Now that you are ready to build a house, how do you go about finding the plan which best suits your needs? When building a new home from scratch, your choice of a design is the single most important decision you will make.
You have essentially three options:
- You can design it yourself, perhaps using books, other plans, or the help of building professionals for guidance.
- You can select and order plans from one of the many books or magazines available.
- You can hire a professional building designer to prepare a design and drawings based on your site and your personal specifications.
Each option has its own advantages and limitations, as well as cost implications. Let’s look at each in turn.
Doing it Yourself
For many people, designing their own home is the fulfillment of a long-standing fantasy. It seems simple and natural, for who better knows what you want than yourself. And when it all works out, it is indeed deeply satisfying to look around and feel “we created this”. A part of you lives in the walls and spaces around you. If you then go on to build the house yourself you will, hopefully, know how it all goes together.
When choosing this route, be prepared to do lots of homework. Your level of knowledge and experience in construction and design-as well as your ability to translate your concepts into reality using visualization and drawing skills-will have a great bearing on your eventual “success”. Since it’s something you may do only once in your life, you don’t get a lot of chance to practice.
Where resale is a concern, remember that one person’s masterpiece is very often another’s “handyman special.” Try to avoid those extravagantly personal and expensive flourishes that the next owner may want to remove immediately.
Beware, too, the pitfalls that can await couples who do it themselves; co-designing a home requires close cooperation and partnership so that nobody feels left out of the decisions-or one of you may wind up living in your dream house by yourself!
Finally, you should keep in mind that you get what you pay for; while this is the least expensive way to get your plans, they are only as good as you are. Results can range from the sublime to the, well, ugly. If the latter happens, be ready to plant vines, lots of vines!
Using a Stock Plan
If you find the do-it-yourself approach daunting, choosing a stock plan may be more of a sure thing. With the large number of house plan books and magazines available, there is a wide range of options to suit nearly everyone’s budget and taste, and because they are mass-produced, stock plans can be inexpensive.
Looking at plans can help you define what you want (and don’t want) in a house. These designs, the simpler ones anyway, often employ very basic construction techniques which are familiar to builders (and building inspectors) and can be the most inexpensive structures to put up.
The plan books present you in effect with an “inventory” of what is currently fashionable and easily marketable, should resale be a major concern.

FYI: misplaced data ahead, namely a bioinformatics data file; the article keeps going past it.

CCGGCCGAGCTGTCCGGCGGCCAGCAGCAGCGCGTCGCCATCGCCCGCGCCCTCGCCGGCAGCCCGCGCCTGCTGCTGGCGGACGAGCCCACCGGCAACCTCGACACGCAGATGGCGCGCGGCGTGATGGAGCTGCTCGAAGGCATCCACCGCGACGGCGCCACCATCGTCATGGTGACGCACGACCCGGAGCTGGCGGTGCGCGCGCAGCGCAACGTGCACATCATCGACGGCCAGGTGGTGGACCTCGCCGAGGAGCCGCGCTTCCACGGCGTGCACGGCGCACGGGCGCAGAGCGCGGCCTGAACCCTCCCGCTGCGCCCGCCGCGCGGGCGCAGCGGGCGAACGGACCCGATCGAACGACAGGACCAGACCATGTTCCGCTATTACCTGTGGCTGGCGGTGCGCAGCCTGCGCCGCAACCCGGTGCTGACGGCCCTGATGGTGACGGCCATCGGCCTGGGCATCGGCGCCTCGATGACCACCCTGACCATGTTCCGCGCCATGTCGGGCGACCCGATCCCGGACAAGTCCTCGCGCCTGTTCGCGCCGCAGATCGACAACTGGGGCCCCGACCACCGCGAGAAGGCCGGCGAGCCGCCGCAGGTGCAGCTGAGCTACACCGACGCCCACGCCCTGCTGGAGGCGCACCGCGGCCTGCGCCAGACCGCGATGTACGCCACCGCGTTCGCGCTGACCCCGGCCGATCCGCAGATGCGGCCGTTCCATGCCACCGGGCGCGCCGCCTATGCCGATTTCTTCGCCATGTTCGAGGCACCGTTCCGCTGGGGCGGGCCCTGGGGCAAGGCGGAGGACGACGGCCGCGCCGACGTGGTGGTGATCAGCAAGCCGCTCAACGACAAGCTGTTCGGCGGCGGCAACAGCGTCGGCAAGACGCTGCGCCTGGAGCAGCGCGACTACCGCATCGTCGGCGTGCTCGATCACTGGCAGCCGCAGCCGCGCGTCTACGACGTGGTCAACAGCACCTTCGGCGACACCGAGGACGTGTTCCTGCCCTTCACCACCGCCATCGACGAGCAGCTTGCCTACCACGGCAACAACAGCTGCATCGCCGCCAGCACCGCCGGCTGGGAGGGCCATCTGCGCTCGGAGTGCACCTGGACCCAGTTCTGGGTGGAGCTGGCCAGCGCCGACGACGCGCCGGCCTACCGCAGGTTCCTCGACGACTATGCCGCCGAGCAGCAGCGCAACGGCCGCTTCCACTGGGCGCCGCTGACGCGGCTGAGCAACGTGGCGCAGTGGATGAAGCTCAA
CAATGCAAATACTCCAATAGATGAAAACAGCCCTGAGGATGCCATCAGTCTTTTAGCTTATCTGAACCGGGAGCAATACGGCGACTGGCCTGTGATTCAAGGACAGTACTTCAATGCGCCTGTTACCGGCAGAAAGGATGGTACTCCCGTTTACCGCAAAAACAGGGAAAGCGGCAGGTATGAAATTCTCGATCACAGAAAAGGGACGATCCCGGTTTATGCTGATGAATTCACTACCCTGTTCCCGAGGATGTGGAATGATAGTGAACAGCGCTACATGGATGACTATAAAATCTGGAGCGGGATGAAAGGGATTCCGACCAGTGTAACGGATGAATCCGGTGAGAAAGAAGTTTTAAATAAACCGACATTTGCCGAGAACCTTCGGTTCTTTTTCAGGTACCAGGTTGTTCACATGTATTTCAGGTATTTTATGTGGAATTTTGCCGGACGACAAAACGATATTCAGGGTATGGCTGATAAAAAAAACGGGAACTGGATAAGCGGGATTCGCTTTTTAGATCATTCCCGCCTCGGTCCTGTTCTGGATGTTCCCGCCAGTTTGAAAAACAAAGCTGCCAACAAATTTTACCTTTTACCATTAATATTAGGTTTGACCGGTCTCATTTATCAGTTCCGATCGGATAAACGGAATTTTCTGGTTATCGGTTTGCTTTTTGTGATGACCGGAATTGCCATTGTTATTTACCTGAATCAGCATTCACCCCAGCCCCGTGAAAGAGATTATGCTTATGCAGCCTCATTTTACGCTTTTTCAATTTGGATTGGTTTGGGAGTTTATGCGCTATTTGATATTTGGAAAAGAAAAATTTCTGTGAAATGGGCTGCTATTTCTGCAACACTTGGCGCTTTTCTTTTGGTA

Bear in mind though, the same qualities that make a house marketable can also have a down side-these homes are frequently geared for curb appeal, with more focus on flavour-of-the-moment accessories than on good space planning or quality construction. Plans ordered from out of your region often fail to meet local building code requirements, and must be engineered or re-designed. Similarly, these homes tend to be designed for a “generic” flat site, which is hard to find in many areas and building them often requires extensive (and expensive) site modification. The also usually lack references to local historical building styles or personal features. In most cases you have to fit into the house, the house doesn’t fit you.
Of course, some plan companies, among them BC Mountain Homes, try to address these shortcomings by offering homes with a different design approach.(See our “Home Page” for a discussion about The Well-Fitted Home.)
Hiring a Designer
When you hire a design professional, a different level of opportunity and insight becomes available. The design process provides a venue for you to express your ideas, problems, and desires to someone who has the expertise and perception to translate them into an attractive, practical, and well-built reality with an eye to your budget, site, and personal style and taste. Designers have more immediate access to building products and up-to-date technologies, and are familiar with building permit and variance procedures and dealing with the bureaucracy of obtaining approvals.
The potential of the designer-client relationship allows for an open dialogue between all parties right through to the construction phase. This can disarm volatile situations, as the designer is your advocate. Working with a design professional lets you, the client, participate in the development of concepts and the resolution of problems, which can take your design further than what was originally thought possible.
Of course, not all designers have the necessary combination of skill, experience, taste, knowledge, and attitude that fit compatibly with the requirements of the client. Also, since the development of a custom design involves a lot of work, the process can take more time and cost more money than the other options. As a client, you will be required to commit to the project. This means participating in decision-making and being willing to consider different and potentially challenging alternatives. Hiring a design professional can provide a dramatic new perspective, but it does not absolve you of some responsibilitiesa-you will still be expected to communicate, make decisions, and have fun in the unique experience of creating your home.